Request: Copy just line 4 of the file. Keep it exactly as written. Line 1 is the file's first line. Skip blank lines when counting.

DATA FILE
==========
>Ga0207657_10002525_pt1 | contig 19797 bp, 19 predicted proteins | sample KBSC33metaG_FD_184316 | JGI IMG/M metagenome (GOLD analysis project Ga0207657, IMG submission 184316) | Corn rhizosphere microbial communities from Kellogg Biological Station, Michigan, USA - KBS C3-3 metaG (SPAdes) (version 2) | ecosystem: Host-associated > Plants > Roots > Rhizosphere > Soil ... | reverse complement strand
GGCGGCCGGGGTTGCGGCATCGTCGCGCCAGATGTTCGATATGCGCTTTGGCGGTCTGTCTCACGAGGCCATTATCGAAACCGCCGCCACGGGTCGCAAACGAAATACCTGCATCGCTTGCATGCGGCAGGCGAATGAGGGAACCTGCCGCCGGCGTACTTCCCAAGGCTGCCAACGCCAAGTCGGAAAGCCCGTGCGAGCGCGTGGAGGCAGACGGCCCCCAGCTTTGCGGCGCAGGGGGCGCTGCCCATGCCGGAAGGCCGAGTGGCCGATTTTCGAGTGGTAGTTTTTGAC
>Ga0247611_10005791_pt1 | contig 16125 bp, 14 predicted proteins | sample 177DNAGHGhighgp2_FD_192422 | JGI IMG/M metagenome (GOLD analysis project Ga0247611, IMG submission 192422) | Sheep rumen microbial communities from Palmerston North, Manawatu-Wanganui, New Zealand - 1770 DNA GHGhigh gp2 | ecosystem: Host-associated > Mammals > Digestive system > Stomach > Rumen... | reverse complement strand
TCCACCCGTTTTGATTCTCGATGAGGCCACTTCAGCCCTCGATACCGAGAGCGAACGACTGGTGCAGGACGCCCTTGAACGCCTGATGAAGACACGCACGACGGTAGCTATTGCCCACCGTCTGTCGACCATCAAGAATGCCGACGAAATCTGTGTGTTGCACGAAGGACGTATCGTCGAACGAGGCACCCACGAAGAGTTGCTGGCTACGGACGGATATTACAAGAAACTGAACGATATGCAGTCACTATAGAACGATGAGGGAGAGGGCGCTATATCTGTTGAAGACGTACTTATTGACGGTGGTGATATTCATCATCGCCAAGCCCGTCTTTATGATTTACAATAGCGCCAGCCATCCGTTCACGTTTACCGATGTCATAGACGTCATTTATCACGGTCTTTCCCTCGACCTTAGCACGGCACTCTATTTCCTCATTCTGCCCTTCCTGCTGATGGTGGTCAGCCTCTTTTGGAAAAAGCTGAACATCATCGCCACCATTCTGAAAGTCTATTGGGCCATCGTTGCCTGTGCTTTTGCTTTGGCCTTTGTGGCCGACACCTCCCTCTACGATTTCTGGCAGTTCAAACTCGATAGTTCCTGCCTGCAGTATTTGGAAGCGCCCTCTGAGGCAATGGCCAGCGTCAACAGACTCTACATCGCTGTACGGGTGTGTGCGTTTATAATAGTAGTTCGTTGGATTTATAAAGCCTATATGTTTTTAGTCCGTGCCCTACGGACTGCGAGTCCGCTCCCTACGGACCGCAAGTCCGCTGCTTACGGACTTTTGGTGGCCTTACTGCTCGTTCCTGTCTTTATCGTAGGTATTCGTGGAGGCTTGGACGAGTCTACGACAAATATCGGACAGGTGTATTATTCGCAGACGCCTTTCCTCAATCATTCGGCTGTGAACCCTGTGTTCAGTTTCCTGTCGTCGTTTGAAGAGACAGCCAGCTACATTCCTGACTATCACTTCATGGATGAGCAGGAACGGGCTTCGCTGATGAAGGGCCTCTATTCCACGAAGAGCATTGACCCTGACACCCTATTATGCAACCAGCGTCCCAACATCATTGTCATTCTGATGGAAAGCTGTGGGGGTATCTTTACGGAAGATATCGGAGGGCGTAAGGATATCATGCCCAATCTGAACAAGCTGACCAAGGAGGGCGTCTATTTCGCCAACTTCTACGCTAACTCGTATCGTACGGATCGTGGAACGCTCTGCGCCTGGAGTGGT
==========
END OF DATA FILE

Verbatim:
TCCACCCGTTTTGATTCTCGATGAGGCCACTTCAGCCCTCGATACCGAGAGCGAACGACTGGTGCAGGACGCCCTTGAACGCCTGATGAAGACACGCACGACGGTAGCTATTGCCCACCGTCTGTCGACCATCAAGAATGCCGACGAAATCTGTGTGTTGCACGAAGGACGTATCGTCGAACGAGGCACCCACGAAGAGTTGCTGGCTACGGACGGATATTACAAGAAACTGAACGATATGCAGTCACTATAGAACGATGAGGGAGAGGGCGCTATATCTGTTGAAGACGTACTTATTGACGGTGGTGATATTCATCATCGCCAAGCCCGTCTTTATGATTTACAATAGCGCCAGCCATCCGTTCACGTTTACCGATGTCATAGACGTCATTTATCACGGTCTTTCCCTCGACCTTAGCACGGCACTCTATTTCCTCATTCTGCCCTTCCTGCTGATGGTGGTCAGCCTCTTTTGGAAAAAGCTGAACATCATCGCCACCATTCTGAAAGTCTATTGGGCCATCGTTGCCTGTGCTTTTGCTTTGGCCTTTGTGGCCGACACCTCCCTCTACGATTTCTGGCAGTTCAAACTCGATAGTTCCTGCCTGCAGTATTTGGAAGCGCCCTCTGAGGCAATGGCCAGCGTCAACAGACTCTACATCGCTGTACGGGTGTGTGCGTTTATAATAGTAGTTCGTTGGATTTATAAAGCCTATATGTTTTTAGTCCGTGCCCTACGGACTGCGAGTCCGCTCCCTACGGACCGCAAGTCCGCTGCTTACGGACTTTTGGTGGCCTTACTGCTCGTTCCTGTCTTTATCGTAGGTATTCGTGGAGGCTTGGACGAGTCTACGACAAATATCGGACAGGTGTATTATTCGCAGACGCCTTTCCTCAATCATTCGGCTGTGAACCCTGTGTTCAGTTTCCTGTCGTCGTTTGAAGAGACAGCCAGCTACATTCCTGACTATCACTTCATGGATGAGCAGGAACGGGCTTCGCTGATGAAGGGCCTCTATTCCACGAAGAGCATTGACCCTGACACCCTATTATGCAACCAGCGTCCCAACATCATTGTCATTCTGATGGAAAGCTGTGGGGGTATCTTTACGGAAGATATCGGAGGGCGTAAGGATATCATGCCCAATCTGAACAAGCTGACCAAGGAGGGCGTCTATTTCGCCAACTTCTACGCTAACTCGTATCGTACGGATCGTGGAACGCTCTGCGCCTGGAGTGGT